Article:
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The best thing about Princeton academically is that it is strong in a variety of disciplines. Therefore, often many elective that you take happen to be taught by world renowned faculty. This is great because it can spark your interest in a subject that you never thought you would be passionate about. Another great thing about Princeton academically is that professors and TAs are very responsive to meeting with students for help or to discuss papers and homework assignments. Usually you have to put in the effort to get help, but once you put the effort in you can find what you need. I thought the size of the school was just right (but I graduated in 2007 before admission numbers were increased even more). It was big enough that you could always meet different people (even through senior year) but small enough that you saw a familiar face wherever you went. The town itself is kind of boring, but Princeton is close and well connected to New York city. Due to heavy workloads, I didn't go into the city as much as I would have liked. However, if you make the effort it is easy enough to go to the city at least once a month. The food in Princeton though is amazing (though it is kind of pricey)- now that I am an alum, I find myself craving random dishes from Princeton! This year I am working in India and I realized how far the Princeton name can really take you. Often times, I can get meetings with government officials and NGO leaders because they take me more seriously than I think they would have if I went to a less well known school. In terms of school pride, I think it exists but not really on the athletic fields. I grew up in South Bend, IN where basically everyone in town did nothing else but watch Notre Dame football every Saturday. Excited to attend football games in college, I went to one of the first home games my freshman year. I was sadly disappointed because the stadium was more than half empty (I swear more people went to the football games for my high school team) and people were not cheering very loudly. I have to admit though that after that first game, I rarely attended football games so things may have changed since then.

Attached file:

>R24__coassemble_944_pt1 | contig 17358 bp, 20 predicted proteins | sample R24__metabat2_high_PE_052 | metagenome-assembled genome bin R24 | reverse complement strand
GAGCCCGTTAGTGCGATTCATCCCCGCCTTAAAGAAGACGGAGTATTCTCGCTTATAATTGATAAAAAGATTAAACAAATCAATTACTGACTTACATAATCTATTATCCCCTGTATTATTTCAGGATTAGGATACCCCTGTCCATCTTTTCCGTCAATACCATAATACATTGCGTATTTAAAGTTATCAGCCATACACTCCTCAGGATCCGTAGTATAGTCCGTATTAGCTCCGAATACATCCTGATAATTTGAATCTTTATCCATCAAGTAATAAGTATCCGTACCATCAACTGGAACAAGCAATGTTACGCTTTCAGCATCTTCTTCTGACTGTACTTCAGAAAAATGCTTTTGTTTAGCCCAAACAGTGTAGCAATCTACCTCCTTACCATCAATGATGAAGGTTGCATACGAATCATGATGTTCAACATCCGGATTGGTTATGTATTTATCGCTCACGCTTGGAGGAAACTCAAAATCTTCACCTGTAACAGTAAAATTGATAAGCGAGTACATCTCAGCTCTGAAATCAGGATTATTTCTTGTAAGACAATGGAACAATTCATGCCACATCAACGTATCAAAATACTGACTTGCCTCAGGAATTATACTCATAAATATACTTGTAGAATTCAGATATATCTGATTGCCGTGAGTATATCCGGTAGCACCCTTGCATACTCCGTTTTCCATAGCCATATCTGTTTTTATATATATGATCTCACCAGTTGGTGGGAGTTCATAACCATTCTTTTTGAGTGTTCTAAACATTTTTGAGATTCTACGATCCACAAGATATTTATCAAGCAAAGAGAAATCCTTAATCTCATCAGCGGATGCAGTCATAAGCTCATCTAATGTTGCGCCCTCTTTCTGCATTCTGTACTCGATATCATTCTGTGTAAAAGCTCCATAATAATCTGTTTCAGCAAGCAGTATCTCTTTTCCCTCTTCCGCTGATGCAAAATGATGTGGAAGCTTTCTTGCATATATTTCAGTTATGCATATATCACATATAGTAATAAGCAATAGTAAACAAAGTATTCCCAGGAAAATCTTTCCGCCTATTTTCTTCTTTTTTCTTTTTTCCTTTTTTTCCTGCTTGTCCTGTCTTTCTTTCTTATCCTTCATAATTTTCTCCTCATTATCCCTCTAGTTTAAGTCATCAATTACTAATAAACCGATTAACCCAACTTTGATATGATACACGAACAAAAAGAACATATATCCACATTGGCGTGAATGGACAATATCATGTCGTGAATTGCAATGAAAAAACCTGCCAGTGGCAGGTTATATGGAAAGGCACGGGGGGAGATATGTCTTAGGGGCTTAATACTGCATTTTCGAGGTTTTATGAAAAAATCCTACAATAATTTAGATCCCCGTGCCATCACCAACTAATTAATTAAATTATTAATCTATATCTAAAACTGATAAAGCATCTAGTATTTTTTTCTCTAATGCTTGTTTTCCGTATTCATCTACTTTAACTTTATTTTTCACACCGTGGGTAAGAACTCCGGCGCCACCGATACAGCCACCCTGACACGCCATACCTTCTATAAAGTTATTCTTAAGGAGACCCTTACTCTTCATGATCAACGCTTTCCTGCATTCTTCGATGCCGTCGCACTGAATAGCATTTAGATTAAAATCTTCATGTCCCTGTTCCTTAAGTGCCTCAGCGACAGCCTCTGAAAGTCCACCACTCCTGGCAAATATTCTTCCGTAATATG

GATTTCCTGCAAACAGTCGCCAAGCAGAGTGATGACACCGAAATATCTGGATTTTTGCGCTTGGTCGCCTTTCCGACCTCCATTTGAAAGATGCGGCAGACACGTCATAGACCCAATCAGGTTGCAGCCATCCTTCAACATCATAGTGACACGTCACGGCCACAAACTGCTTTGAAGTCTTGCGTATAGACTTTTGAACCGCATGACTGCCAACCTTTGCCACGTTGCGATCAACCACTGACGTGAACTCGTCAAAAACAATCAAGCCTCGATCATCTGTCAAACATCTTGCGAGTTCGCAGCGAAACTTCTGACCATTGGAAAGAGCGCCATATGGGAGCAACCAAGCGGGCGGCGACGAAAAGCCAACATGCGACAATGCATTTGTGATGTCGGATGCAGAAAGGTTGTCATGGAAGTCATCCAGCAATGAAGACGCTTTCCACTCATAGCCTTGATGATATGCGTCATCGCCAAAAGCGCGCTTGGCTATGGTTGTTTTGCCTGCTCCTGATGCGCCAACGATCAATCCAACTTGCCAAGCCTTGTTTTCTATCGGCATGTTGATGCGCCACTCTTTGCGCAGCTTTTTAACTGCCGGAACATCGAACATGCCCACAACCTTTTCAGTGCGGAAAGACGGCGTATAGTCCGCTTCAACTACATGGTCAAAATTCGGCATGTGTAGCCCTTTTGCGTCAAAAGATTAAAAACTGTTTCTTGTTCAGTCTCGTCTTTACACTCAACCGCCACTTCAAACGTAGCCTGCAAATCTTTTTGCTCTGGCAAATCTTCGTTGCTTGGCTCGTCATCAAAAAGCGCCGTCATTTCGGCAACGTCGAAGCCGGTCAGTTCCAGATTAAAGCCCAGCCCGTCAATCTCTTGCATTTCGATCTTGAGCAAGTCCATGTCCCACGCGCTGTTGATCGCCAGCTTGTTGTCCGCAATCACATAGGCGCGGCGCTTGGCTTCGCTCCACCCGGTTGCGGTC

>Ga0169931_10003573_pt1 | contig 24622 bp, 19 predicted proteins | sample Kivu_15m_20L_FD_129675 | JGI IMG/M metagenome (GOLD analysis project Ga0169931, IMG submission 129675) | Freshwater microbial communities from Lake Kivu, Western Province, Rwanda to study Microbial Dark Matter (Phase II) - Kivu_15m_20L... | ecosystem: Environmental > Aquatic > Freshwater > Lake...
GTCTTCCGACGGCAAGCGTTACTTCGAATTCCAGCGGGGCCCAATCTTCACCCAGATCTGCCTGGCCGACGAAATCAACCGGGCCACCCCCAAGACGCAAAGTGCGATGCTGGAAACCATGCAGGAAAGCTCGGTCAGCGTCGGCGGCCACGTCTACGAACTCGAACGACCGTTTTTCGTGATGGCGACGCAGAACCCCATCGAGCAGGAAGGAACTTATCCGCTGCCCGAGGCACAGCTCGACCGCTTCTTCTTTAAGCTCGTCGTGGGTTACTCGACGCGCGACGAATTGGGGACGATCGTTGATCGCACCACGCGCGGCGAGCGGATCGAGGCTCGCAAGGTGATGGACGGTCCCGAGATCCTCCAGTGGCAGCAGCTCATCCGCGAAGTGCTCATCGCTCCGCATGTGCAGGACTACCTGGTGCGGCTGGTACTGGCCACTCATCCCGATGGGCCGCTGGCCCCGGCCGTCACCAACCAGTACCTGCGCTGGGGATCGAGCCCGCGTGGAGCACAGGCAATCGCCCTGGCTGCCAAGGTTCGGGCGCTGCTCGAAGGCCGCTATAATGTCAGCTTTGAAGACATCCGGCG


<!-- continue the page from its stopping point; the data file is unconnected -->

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Considered to be the most conservative of the Ivy Leagues but still seems extremely liberal to republican kid from the south. Sports definately take a back seat compaired to most other schools. Most unique aspect of student life is the eating clubs, which aren't found at any other school (I don't think). They are kind of like coed fraternities where upperclassmen eat all there meals, if they choose become a member that is. Most of the nightlife/social scene revolves around "the Street" where all the eating clubs are located. Multiple clubs are open to all students, regardless of membership, on most Tuesdays, Thursdays, and Saturdays. Academics are very challenging, although engineering seems to be even more so than humanities. I typically spend anywhere from 10-30 hours per week doing homework. Some people complain about the town being too small and there not being anything to do off campus, but I like it. It's quieter than a city, and everything you need is within walking distance. Plus there are always things to do on the weekends with all the student group productions (music, dance, plays, etc). We always complain about the administration. Especially their "war on fun," or the constant attempts to crack-down on underage drinking, and on-campus drinking in general. Grade deflation (placing a cap on the number of A's a department can give out every semester, and hence drag down your GPA) is also a huge point of contention.